Published September 30, 2022
As a Rorschach test you might rewatch two prehistoric black-and-white movies—“Captain Blood” (1935) and “The Grapes of Wrath” (1940)—paying attention to the themes of law and government, of oppression and what to do about it. One is a swashbuckling 17th-century pirate’s tale, starring Errol Flynn and Olivia de Havilland; the other is a quasi-documentary melodrama, starring Henry Fonda, heartless bankers, vicious fruit growers and the Dust Bowl. Consider the two movies to be allegories that explore the difference between MAGA and Woke.
“Captain Blood” captures the essence of MAGA—or, anyway, of MAGA’s slightly piratical idea of itself. “The Grapes of Wrath” is a masterpiece of what might be called sentimental realism, heavily laden with Christian and socialist formulations. Ask yourself which of the movies speaks to your heart. The exercise—a visit to American fantasies from the time before Donald Trump and Joe Biden were born—might be interesting preparation for deciding how to vote in the November elections.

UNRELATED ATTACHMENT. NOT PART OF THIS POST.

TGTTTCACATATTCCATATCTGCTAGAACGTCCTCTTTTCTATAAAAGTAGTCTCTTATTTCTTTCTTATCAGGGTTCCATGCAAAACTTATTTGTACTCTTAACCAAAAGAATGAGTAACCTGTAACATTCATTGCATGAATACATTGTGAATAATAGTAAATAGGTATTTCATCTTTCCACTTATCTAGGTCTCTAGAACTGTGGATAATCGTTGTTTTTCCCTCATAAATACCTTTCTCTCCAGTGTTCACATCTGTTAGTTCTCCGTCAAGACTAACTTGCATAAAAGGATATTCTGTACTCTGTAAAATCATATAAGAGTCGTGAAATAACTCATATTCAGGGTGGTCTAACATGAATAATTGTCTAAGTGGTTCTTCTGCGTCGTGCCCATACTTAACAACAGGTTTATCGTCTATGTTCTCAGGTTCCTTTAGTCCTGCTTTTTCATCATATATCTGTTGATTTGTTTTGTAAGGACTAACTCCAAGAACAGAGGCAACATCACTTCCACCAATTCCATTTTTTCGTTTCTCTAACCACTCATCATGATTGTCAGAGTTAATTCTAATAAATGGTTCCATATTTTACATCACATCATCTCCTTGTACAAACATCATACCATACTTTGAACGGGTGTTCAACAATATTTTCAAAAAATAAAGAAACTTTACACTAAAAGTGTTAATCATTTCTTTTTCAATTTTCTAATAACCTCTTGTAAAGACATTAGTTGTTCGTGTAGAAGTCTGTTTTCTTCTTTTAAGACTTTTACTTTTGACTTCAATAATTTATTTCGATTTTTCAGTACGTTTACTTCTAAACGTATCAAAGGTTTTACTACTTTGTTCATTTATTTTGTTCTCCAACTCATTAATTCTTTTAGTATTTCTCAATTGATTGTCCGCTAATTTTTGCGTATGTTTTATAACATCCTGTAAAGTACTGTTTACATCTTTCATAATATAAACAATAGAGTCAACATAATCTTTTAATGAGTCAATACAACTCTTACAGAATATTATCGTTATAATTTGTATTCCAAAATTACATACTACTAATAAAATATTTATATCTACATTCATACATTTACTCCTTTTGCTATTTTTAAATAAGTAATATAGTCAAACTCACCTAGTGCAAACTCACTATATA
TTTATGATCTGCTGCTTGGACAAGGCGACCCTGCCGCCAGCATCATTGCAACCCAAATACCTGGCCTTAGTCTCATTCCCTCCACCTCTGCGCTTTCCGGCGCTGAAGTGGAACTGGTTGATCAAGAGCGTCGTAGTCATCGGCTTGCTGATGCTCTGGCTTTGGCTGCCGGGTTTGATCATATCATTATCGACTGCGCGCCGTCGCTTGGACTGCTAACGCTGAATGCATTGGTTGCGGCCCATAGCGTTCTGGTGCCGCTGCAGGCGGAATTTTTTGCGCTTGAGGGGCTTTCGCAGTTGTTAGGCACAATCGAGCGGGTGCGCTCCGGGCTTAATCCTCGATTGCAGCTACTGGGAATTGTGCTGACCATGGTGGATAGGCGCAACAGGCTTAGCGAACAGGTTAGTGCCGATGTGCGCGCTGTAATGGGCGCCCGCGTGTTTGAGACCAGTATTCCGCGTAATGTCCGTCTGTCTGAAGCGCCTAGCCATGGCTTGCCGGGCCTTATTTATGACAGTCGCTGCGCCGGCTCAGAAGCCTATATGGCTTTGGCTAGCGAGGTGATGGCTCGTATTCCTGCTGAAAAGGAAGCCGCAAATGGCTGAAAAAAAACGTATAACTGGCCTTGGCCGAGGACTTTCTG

Lance Morrow is the Henry Grunwald Senior Fellow at the Ethics and Public Policy Center. His work focuses on the moral and ethical dimensions of public events, including developments in regard to freedom of speech, freedom of thought, and political correctness on American campuses, with a view to the future consequences of such suppressions.